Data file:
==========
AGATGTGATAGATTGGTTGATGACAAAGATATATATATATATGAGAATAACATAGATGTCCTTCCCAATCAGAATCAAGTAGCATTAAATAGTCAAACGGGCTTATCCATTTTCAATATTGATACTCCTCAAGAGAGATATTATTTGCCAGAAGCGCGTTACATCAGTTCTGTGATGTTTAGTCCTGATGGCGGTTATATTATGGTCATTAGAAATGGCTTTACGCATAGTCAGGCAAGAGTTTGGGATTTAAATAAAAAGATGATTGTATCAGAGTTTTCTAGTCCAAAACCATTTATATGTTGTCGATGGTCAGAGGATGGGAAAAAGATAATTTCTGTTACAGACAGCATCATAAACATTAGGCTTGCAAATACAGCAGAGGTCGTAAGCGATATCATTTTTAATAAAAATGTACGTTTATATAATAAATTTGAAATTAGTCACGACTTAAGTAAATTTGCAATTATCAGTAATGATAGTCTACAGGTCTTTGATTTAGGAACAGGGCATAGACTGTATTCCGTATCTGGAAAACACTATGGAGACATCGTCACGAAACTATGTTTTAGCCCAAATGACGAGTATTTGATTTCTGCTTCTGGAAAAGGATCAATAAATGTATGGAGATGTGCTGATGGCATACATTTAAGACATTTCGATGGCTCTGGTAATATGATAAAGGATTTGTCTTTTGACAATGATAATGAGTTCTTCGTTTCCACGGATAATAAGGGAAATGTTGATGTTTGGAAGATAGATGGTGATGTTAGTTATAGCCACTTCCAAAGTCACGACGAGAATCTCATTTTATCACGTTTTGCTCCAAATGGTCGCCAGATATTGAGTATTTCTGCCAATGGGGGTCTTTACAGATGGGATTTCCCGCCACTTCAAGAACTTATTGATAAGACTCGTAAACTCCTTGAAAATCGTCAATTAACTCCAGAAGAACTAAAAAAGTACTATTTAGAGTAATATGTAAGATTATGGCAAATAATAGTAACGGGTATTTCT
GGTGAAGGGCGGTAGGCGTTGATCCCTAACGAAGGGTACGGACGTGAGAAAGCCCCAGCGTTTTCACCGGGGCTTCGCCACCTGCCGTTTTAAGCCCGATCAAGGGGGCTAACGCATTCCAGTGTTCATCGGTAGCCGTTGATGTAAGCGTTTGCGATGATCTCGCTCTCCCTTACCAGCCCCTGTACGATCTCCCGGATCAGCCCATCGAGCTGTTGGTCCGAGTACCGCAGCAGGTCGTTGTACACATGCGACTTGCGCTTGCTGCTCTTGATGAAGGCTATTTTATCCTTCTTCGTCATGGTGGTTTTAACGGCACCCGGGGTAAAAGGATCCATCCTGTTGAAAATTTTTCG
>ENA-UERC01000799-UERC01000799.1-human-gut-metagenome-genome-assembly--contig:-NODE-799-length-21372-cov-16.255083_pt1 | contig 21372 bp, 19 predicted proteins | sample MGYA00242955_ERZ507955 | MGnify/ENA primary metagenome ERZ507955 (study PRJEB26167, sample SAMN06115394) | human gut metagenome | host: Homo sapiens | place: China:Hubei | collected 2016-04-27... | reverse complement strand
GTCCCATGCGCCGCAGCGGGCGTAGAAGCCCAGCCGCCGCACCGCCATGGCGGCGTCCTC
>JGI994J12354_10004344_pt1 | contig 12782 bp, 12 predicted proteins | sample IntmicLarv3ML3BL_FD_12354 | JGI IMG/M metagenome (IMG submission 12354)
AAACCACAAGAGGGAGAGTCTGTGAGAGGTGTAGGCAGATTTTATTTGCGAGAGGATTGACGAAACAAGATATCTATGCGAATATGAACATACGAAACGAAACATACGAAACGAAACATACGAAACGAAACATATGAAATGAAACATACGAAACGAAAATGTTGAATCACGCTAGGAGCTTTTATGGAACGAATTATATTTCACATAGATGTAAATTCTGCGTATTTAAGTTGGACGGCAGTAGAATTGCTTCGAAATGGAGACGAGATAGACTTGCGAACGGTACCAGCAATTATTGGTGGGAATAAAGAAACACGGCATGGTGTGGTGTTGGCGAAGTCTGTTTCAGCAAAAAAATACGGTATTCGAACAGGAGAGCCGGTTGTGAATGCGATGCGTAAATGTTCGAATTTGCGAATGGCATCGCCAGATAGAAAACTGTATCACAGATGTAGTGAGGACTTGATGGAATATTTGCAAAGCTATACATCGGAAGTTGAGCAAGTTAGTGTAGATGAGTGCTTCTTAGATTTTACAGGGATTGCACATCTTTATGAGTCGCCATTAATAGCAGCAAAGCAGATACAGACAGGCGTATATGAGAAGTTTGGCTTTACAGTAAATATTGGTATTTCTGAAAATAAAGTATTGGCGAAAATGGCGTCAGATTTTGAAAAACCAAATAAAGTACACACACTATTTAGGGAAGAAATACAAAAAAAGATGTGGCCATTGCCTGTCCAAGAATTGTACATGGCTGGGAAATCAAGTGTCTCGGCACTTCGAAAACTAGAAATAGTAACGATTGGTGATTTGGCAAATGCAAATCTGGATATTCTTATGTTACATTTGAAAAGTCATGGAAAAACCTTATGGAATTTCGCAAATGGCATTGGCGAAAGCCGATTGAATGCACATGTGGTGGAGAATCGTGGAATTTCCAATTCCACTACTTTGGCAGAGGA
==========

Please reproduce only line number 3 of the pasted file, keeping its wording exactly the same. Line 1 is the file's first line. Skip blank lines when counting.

>ENA-UERC01000799-UERC01000799.1-human-gut-metagenome-genome-assembly--contig:-NODE-799-length-21372-cov-16.255083_pt1 | contig 21372 bp, 19 predicted proteins | sample MGYA00242955_ERZ507955 | MGnify/ENA primary metagenome ERZ507955 (study PRJEB26167, sample SAMN06115394) | human gut metagenome | host: Homo sapiens | place: China:Hubei | collected 2016-04-27... | reverse complement strand